Whether it be traffic, social gatherings or your family—noise levels are far from peaceful and quiet. Though I left my car in New Jersey, I managed to get a Zipcar account. That said, I’m very familiar with driving out West and can vouch for the fact that people in California drive as if they never have anywhere to be. No wonder there is so much traffic. Even though the freeways have double or sometimes triple the lanes than a typical highway in New Jersey, rush hour traffic here in San Diego is still the worst.
Not only do West Coasters drive at the pace of snails in hibernation, but they also never get the memo when you sound the car horn. As a New Jersey driver, I pound on my horn as many times as Simon Cowell slams the red buzzer on America’s Got Talent, which is more often than not. When I get in the car, it’s as though the white flag in Nascar is waved, signaling the final lap as I race to my destination. There’s no time for dilly-dallying when every second of your day is important.
East Coasters also tend to scream across the dinner table to each other.
My West Coast friends are always telling me to lower my voice, but when I don’t speak up, they ask me to repeat myself, saying they couldn’t hear. There is nothing that ticks off an East Coaster like having to waste their time by repeating themselves. We might not know how to whisper, but we sure don’t have to say things more than once to understand each other.
Another huge part of the West Coast culture that took a great deal of time to adjust to was the way in which people dress, especially professionals. While everyone on the East Coast dresses business professional to work, people in San Diego stroll into work wearing jeans and a casual shirt. Casual work attire has a whole other meaning on the West Coast, or maybe it’s just San Diego. Either way, going to work in sandals, a pair of blue jeans and a casual shirt is more than acceptable. I learned this the hard way. My first time visiting a marketing firm in Downtown San Diego I wore heels, a skirt, a nice blouse and a blazer to top it all off. I undoubtedly looked overdressed for the occasion. Or maybe, everyone else in San Diego is just underdressed?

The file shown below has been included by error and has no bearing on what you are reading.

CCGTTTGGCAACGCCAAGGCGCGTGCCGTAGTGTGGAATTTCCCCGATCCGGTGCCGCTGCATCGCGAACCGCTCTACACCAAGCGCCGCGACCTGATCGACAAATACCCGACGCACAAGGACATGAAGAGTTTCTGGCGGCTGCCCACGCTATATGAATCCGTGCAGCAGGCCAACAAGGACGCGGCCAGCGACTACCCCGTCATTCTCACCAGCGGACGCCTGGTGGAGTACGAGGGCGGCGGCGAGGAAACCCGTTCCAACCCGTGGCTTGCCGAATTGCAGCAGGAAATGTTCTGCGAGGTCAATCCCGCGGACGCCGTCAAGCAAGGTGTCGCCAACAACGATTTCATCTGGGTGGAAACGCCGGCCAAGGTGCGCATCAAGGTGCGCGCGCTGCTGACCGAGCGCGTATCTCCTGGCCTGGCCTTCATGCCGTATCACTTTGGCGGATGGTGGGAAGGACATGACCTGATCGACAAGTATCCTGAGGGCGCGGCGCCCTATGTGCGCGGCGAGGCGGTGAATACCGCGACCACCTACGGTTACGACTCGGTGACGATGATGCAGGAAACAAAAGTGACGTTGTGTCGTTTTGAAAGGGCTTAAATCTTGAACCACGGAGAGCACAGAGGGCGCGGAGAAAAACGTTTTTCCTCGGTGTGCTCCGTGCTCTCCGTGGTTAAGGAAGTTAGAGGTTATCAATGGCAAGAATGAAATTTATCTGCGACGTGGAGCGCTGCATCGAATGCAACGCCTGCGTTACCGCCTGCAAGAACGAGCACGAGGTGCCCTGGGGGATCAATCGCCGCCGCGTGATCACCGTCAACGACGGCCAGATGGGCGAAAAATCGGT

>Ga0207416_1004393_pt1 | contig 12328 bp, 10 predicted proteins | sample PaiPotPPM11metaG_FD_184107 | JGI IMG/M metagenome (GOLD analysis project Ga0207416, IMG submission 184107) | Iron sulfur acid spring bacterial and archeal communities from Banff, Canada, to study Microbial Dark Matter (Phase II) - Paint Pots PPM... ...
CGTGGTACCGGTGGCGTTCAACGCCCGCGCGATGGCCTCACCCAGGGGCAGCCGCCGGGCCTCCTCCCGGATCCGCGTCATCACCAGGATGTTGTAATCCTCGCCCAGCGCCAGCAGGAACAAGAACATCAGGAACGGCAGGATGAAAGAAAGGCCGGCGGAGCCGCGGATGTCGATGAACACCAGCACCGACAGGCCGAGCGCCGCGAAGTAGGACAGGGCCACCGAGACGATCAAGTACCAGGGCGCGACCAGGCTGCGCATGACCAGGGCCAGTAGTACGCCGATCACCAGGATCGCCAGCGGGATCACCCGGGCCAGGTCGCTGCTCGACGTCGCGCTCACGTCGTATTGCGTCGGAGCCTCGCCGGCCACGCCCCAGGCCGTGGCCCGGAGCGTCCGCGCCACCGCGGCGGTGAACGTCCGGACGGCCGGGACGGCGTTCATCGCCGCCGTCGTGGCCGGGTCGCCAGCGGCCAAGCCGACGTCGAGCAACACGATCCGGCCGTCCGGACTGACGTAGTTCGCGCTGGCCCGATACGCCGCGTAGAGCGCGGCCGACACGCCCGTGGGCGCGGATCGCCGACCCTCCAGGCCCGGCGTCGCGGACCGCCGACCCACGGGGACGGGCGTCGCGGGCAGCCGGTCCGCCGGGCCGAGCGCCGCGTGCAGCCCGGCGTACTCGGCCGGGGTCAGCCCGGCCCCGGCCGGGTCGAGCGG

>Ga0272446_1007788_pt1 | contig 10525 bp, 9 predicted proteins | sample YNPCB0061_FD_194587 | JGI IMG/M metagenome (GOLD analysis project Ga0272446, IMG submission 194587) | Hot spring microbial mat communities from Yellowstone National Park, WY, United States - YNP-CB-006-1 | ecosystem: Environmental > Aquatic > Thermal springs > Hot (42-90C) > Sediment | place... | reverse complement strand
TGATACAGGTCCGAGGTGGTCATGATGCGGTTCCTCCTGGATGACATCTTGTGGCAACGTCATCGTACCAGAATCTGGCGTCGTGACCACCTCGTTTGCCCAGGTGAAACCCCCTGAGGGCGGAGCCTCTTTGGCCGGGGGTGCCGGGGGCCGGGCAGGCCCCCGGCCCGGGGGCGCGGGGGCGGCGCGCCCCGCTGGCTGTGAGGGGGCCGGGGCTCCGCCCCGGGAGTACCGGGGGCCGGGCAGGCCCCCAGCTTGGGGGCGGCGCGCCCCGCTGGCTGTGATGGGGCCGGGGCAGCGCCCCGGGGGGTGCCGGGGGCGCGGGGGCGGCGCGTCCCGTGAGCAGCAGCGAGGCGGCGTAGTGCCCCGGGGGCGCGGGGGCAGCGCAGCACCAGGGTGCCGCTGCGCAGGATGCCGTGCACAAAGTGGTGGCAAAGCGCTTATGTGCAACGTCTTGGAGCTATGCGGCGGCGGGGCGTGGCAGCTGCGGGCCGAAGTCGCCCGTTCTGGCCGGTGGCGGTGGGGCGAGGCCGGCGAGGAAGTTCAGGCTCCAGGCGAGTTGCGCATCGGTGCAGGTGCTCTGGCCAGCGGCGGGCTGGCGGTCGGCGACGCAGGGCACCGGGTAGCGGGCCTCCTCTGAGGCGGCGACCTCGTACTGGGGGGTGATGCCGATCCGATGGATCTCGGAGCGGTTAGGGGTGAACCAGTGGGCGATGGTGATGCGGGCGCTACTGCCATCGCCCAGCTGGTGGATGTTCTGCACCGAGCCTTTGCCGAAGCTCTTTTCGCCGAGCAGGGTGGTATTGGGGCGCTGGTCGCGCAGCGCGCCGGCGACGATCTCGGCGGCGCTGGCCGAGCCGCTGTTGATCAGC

I have one more tip for all East Coasters who make the big move to the West. In California, they are proud to refer to their state as California, not “Cali” as us East Coasters say. The first time I said “Cali” in front of my friend from Orange County, she looked at me as if I just insulted her entire family.
“It’s California,” she said. “In California, we call it California.”
Despite every other state calling the Golden State, “Cali,” Westerners find it strange and even offensive.
Throughout my big move West, I learned a lot. I became very aware of the many socially constructed norms existing on the East Coast, and how they differ from the West Coast. I also noticed that a lot of the friends I made were also from the East Coast since we shared similar slang, opinions, attitudes and perspectives. Despite this, I have started making more friends who grew up on the West Coast. I reached the conclusion that one culture is not better than the other — there is no right or wrong.
The East and the West Coasts are just different, as one should expect when traveling 2,427 miles across the country. The different time zones are symbolic of how people from East to West go about their lives very differently. Once I learned to accept California and the people I met for who they are, I felt at peace with my mind and both worlds. Although I have acclimated to the West, the East Coast will always be the place I feel the most at home. To all of you East Coasters dreaming of California, proceed with caution. The West Coast might not actually be the Best Coast.